Grabbing breakfast or a BLT could require you to make some financial assessments in the near future.
Wholesale prices for pork belly, which is used to make bacon, have nearly tripled since June, hitting their highest level in the last 12 months.
Animal-welfare laws in California are, at least in part, behind the surge. New rules, which went into effect on July 1 with the passage of the state’s Proposition 12, require farmers to give pigs at least 24 square feet in their pens if the meat is going to be sold in the state. The Wall Street Journal notes that about 15% of U.S. pork consumption is in California.
Regular, seasonal increases are also playing a part in the rise.
Here’s the good news for people who can’t get enough of the glorious, salty treat: So far, the rise in wholesale prices hasn’t been passed along to consumers. Many bacon suppliers source their own pig bellies, and restaurants can compensate for fluctuations in other ways. (That said, some restaurants are already downplaying the popular meat in their promotions.)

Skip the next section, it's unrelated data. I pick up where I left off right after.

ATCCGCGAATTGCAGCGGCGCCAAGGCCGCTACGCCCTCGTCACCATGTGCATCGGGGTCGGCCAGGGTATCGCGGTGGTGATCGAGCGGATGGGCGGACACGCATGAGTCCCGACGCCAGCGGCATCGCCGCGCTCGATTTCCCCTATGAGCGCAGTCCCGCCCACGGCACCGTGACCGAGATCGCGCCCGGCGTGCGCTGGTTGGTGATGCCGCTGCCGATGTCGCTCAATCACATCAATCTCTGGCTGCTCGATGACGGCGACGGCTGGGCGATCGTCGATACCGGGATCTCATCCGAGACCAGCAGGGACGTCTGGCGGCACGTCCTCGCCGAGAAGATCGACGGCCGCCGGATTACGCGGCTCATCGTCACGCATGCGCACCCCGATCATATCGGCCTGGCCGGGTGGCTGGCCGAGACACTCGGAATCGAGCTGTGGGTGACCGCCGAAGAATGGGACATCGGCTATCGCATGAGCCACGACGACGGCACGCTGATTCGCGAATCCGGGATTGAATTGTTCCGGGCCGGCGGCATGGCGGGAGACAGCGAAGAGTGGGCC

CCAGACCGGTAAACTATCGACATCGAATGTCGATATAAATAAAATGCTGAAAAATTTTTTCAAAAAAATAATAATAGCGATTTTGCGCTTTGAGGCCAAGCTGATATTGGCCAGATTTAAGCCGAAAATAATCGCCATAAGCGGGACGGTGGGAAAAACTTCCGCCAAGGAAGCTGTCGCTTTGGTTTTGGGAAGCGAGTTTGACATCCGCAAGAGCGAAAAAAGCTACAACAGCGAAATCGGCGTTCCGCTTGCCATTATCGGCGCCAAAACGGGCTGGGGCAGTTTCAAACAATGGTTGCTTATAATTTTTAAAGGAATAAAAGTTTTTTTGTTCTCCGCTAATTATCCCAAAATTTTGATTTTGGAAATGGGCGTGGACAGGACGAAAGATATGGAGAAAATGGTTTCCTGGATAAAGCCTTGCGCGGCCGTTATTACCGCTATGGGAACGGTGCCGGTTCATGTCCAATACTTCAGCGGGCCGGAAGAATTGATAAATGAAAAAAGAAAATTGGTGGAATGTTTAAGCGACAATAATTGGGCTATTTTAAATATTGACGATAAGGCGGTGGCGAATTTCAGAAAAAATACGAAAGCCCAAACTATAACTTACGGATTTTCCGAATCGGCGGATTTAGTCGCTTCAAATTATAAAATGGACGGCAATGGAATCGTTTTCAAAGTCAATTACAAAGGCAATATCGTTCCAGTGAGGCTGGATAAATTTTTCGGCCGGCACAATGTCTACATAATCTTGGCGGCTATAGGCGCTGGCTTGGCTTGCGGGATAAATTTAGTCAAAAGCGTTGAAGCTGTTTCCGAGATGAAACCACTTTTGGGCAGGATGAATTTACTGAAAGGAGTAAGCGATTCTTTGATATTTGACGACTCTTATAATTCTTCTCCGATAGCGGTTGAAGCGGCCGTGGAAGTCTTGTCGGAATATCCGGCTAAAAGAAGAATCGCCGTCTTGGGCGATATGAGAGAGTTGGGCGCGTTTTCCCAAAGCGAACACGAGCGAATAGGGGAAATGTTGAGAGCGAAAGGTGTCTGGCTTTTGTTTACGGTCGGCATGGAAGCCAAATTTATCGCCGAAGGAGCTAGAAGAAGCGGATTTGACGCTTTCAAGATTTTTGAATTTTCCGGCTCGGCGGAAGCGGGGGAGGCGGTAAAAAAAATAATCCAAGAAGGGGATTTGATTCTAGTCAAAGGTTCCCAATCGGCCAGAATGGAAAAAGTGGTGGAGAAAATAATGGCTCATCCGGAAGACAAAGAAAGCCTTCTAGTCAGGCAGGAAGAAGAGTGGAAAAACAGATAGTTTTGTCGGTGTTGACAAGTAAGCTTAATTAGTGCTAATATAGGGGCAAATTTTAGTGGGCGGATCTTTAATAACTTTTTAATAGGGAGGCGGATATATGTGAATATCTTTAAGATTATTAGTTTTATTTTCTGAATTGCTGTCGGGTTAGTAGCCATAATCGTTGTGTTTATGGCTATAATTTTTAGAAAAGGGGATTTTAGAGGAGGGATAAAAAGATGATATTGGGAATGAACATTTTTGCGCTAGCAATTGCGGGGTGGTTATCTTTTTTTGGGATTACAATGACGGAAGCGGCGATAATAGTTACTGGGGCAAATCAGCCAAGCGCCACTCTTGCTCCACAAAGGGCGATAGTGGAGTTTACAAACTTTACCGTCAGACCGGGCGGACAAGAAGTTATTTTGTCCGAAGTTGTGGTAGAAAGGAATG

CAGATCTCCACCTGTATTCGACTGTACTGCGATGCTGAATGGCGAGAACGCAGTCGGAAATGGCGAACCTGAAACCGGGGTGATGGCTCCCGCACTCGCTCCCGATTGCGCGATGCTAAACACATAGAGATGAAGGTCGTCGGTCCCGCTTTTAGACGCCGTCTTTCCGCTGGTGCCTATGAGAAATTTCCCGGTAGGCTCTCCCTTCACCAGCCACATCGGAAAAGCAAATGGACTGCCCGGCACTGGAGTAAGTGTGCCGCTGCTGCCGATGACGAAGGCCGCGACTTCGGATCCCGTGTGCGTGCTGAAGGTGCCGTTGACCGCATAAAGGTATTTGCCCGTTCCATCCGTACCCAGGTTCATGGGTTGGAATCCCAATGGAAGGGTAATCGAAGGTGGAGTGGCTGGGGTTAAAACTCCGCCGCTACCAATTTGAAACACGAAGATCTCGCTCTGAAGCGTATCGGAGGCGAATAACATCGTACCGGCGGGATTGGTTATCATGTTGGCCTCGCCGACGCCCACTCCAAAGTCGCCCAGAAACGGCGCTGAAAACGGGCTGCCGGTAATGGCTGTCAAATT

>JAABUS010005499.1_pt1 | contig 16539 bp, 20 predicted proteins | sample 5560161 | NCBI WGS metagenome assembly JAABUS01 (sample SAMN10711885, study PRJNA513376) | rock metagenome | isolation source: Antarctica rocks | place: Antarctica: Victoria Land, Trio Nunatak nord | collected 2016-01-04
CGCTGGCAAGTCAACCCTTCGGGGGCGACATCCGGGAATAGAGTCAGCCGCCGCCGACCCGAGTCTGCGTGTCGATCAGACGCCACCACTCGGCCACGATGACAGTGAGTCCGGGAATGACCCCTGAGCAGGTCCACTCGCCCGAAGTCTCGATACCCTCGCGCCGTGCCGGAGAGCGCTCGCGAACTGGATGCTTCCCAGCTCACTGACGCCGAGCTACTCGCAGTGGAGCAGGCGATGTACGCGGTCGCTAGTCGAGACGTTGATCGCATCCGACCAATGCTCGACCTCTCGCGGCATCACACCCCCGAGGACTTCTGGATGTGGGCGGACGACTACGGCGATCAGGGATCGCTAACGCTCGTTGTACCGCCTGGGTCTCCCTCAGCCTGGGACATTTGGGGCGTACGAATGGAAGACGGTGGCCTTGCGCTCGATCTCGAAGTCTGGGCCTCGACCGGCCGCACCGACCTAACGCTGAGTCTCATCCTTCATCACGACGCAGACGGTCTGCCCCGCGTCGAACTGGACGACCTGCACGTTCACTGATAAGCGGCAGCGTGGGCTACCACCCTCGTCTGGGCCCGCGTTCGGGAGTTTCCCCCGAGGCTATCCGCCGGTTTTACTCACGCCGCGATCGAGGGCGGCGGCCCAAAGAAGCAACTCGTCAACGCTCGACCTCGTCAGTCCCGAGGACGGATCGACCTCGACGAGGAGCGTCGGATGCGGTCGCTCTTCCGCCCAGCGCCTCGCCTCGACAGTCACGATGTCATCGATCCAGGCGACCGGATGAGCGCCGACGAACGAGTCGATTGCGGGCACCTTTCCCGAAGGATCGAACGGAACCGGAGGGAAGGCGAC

One possible result of the new California law is that shoppers in that state could see the price of bacon increase, since the number of suppliers that comply with the new California law is limited. Shoppers and diners in other states, meanwhile, might even see slightly lower prices as the supply of bacon in their area increases (as suppliers avoid the California market).
The Supreme Court upheld Proposition 12 in May, with Justice Neil Gorsuch writing, “While the Constitution addresses many weighty issues, the type of pork chops California merchants may sell is not on that list.”